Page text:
boxing glovesI’ve been trying to figure out what to write about.  I blew off a lot of steam at the end of the year and hurled myself into the new year filled with positivity and intention.  And, I’m working it!  But, I’m always looking for a story, an angle, an intersection to look around and find some unique image to share.  Thanks to my good friend Claire and her Project for Kindness blog today, I found something fun.  It’s a very simple writing prompt.  Another blogger, Lisa-Jo Baker heads up what she calls a “flash mob for writers” on Fridays where she selects a topic and asks other writers to pull together a piece in 5 minutes.  So, I just have 5 minutes to write on the topic du jour – FIGHT.  Freewriting, no editing, no thinking.  This will be pure free-association.  I apologize in advance for typos!

Here we go!

The word fight connotes such negativity for me.  I think about my entire childhood.  Fighting was the norm.  My parents fought, my siblings fought, we all fought.  It was constant and brutal and ugly.  I hated it.  I hate fighting.  I do it myself.  I cannot deny that my husband and I have had some of the most brutal, relentless fights I have ever experienced.  And I hate every second of them.  I am a peaceful person.  I would rather discuss and negotiate and acknowledge and appreciate.  But, I am hot-headed and half Italian and stubborn and, sometimes, looking for a fight.  As much as I hate them, I sometimes will them on.  And I really dislike that about myself.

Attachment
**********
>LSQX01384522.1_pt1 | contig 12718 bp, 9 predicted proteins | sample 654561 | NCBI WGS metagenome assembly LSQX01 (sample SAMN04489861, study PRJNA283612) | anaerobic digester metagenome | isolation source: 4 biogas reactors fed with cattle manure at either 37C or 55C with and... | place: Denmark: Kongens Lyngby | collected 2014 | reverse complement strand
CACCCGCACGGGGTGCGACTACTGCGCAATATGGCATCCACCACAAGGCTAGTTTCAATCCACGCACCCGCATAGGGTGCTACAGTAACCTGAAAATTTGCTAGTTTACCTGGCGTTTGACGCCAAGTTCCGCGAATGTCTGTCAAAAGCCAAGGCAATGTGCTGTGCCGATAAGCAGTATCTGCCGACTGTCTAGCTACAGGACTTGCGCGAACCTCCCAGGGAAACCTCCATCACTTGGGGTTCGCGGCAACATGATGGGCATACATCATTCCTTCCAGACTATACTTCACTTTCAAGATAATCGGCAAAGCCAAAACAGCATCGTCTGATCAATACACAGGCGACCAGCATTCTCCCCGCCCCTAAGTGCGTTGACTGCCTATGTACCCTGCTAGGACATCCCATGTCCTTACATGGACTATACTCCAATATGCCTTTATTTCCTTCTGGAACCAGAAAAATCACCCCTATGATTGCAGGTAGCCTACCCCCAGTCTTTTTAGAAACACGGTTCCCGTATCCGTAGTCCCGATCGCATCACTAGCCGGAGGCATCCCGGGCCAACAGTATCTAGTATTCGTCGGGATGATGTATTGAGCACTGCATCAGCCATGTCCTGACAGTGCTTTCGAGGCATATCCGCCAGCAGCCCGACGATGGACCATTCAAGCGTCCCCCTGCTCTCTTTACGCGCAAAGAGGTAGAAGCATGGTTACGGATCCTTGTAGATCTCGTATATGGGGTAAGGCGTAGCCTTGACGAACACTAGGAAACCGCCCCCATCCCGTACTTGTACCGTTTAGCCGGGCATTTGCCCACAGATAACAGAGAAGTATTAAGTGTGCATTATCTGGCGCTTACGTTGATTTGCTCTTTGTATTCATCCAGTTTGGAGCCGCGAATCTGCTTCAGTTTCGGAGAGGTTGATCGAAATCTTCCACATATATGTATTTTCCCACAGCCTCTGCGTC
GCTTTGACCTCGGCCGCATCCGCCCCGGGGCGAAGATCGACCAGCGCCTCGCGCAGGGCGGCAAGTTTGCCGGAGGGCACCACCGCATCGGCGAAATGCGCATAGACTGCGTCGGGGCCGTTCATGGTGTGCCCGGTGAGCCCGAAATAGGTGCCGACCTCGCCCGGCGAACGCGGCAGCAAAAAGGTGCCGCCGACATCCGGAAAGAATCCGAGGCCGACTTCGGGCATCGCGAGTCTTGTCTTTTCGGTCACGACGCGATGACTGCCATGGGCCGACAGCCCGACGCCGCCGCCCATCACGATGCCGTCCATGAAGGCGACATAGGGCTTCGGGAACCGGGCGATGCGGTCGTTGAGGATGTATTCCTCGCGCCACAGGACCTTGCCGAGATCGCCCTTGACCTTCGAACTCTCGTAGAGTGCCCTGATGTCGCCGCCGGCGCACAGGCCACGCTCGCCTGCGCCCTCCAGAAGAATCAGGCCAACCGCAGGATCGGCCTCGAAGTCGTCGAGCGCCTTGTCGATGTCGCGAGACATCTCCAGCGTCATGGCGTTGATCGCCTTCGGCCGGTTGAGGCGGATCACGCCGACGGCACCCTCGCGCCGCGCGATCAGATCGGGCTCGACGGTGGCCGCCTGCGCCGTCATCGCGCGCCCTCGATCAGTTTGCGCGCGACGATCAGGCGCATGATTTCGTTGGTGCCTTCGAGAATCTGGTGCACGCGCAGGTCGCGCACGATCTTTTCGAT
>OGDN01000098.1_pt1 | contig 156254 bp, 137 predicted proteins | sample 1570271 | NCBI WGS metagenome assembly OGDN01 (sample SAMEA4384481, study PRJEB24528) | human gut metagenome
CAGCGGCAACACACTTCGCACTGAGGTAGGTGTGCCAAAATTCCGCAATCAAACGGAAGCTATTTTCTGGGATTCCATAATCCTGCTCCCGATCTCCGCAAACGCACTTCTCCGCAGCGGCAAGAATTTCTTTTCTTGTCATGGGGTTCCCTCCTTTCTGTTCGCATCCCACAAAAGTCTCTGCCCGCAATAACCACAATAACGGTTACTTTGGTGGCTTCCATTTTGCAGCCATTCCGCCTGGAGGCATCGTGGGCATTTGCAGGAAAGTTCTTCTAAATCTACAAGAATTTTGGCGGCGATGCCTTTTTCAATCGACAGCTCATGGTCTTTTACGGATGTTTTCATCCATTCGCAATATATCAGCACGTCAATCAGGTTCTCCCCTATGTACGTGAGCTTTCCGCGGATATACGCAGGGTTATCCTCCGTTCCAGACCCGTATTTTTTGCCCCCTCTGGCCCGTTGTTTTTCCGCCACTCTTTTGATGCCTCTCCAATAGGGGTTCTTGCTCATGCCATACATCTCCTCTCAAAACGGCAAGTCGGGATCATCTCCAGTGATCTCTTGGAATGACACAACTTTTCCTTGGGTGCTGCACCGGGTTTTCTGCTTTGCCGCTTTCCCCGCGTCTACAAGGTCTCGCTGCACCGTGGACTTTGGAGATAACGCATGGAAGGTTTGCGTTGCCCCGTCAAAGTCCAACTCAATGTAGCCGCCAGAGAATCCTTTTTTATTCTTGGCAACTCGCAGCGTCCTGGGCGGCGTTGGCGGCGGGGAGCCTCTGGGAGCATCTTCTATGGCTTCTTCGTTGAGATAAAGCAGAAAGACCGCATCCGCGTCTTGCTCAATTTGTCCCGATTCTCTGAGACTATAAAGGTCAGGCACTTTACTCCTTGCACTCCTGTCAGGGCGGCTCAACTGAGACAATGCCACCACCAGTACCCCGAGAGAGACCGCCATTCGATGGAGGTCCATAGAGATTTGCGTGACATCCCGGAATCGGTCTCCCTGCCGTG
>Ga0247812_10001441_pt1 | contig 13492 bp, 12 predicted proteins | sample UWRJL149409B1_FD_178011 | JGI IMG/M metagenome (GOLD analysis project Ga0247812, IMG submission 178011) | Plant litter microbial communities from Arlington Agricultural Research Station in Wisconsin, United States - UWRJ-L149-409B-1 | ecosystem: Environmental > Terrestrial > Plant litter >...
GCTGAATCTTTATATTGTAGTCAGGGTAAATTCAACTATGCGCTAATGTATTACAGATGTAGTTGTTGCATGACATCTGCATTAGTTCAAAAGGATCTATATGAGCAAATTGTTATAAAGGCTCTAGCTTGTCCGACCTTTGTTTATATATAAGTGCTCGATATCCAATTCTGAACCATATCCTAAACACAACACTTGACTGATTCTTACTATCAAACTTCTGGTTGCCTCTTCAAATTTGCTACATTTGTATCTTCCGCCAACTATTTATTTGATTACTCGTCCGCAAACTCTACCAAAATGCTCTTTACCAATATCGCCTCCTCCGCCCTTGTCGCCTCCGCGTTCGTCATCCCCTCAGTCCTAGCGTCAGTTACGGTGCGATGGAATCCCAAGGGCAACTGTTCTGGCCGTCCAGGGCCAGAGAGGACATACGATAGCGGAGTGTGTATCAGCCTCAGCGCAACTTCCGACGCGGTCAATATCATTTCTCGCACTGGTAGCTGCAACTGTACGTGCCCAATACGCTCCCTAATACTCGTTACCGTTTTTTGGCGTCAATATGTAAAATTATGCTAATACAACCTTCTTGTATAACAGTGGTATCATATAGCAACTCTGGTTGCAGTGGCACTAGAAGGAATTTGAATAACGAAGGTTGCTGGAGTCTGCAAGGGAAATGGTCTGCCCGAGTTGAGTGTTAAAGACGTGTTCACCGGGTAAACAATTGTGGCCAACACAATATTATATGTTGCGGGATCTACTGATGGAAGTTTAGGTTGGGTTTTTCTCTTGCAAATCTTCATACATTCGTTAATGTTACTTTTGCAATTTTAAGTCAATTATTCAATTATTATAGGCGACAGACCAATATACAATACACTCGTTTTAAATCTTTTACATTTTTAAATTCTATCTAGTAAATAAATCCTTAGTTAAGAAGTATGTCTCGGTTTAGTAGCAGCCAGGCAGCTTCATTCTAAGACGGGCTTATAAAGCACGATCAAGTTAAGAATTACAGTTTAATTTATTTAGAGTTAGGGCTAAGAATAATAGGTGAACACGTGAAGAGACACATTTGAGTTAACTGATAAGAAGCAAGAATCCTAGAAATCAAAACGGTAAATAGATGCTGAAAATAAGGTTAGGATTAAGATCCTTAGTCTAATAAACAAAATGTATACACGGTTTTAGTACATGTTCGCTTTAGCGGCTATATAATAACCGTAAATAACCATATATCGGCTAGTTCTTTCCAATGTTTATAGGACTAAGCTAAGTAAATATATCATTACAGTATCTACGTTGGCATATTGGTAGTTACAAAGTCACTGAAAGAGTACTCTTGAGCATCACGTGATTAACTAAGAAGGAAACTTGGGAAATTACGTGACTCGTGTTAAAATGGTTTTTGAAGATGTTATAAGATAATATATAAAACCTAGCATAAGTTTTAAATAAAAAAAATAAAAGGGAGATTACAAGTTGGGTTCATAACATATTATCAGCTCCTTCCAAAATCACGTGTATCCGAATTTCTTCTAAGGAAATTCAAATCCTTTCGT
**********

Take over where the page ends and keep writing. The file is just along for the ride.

The fighting has subsided in recent years.  It has calmed down a lot.  Mostly because I think about my kids.  I don’t want them to be as uncomfortable with fighting as I am.  Fights feel like a dead-end.  There is no easy way back.  They are so violent and hurtful.  And, often, so unproductive.  I want them to see healthy alternatives to fighting.  I want them to think about the word fight as an internal drive.  I will fight my way to where I need to go.  Rather than I will fight with someone I love.

I cannot stop the fighting.  My kids do it constantly but they have an amazing ability to love each other and move on.  There is resentment but it is not deep.  There is no true hostility.  It is silly fighting.  It is pushing each other’s buttons.  They don’t fight productively but they also don’t fight abusively.

I add to my 2014 list of intentions to try to fight less.  I’m hanging up my gloves for a while. This was a great reminder.